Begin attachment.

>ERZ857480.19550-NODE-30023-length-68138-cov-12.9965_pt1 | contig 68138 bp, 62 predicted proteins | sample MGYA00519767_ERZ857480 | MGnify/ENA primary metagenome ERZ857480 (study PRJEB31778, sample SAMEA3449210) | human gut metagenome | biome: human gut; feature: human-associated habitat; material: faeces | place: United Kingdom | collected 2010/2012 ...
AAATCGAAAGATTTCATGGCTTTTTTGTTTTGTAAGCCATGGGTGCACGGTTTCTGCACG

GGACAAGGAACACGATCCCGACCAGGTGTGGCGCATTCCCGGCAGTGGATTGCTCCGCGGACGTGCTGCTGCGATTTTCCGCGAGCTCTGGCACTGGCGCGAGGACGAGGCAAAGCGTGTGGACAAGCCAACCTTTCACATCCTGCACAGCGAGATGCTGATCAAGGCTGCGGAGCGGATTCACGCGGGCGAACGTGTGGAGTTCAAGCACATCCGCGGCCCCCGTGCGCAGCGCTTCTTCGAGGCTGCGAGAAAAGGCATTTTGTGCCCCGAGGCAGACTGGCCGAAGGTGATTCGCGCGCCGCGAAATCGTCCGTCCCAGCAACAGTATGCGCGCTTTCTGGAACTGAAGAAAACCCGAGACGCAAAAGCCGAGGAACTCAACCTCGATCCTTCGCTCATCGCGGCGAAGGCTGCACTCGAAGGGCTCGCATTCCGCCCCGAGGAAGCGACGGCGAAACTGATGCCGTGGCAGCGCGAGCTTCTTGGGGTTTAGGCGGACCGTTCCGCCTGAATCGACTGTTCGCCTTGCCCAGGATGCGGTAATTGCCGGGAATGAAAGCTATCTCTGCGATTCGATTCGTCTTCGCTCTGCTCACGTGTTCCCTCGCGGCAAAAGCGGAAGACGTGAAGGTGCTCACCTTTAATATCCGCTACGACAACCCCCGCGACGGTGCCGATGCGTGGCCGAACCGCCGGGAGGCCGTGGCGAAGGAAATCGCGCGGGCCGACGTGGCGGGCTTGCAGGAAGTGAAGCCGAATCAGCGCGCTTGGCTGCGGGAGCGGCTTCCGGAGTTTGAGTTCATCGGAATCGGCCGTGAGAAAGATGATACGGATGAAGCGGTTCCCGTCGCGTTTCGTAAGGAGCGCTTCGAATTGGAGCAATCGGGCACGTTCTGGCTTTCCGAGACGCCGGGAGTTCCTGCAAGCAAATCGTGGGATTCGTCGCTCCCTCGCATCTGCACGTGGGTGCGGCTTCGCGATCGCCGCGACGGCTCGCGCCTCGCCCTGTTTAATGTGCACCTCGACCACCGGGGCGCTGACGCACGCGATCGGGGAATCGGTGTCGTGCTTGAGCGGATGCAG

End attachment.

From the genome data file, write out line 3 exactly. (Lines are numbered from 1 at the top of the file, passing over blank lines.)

GGACAAGGAACACGATCCCGACCAGGTGTGGCGCATTCCCGGCAGTGGATTGCTCCGCGGACGTGCTGCTGCGATTTTCCGCGAGCTCTGGCACTGGCGCGAGGACGAGGCAAAGCGTGTGGACAAGCCAACCTTTCACATCCTGCACAGCGAGATGCTGATCAAGGCTGCGGAGCGGATTCACGCGGGCGAACGTGTGGAGTTCAAGCACATCCGCGGCCCCCGTGCGCAGCGCTTCTTCGAGGCTGCGAGAAAAGGCATTTTGTGCCCCGAGGCAGACTGGCCGAAGGTGATTCGCGCGCCGCGAAATCGTCCGTCCCAGCAACAGTATGCGCGCTTTCTGGAACTGAAGAAAACCCGAGACGCAAAAGCCGAGGAACTCAACCTCGATCCTTCGCTCATCGCGGCGAAGGCTGCACTCGAAGGGCTCGCATTCCGCCCCGAGGAAGCGACGGCGAAACTGATGCCGTGGCAGCGCGAGCTTCTTGGGGTTTAGGCGGACCGTTCCGCCTGAATCGACTGTTCGCCTTGCCCAGGATGCGGTAATTGCCGGGAATGAAAGCTATCTCTGCGATTCGATTCGTCTTCGCTCTGCTCACGTGTTCCCTCGCGGCAAAAGCGGAAGACGTGAAGGTGCTCACCTTTAATATCCGCTACGACAACCCCCGCGACGGTGCCGATGCGTGGCCGAACCGCCGGGAGGCCGTGGCGAAGGAAATCGCGCGGGCCGACGTGGCGGGCTTGCAGGAAGTGAAGCCGAATCAGCGCGCTTGGCTGCGGGAGCGGCTTCCGGAGTTTGAGTTCATCGGAATCGGCCGTGAGAAAGATGATACGGATGAAGCGGTTCCCGTCGCGTTTCGTAAGGAGCGCTTCGAATTGGAGCAATCGGGCACGTTCTGGCTTTCCGAGACGCCGGGAGTTCCTGCAAGCAAATCGTGGGATTCGTCGCTCCCTCGCATCTGCACGTGGGTGCGGCTTCGCGATCGCCGCGACGGCTCGCGCCTCGCCCTGTTTAATGTGCACCTCGACCACCGGGGCGCTGACGCACGCGATCGGGGAATCGGTGTCGTGCTTGAGCGGATGCAG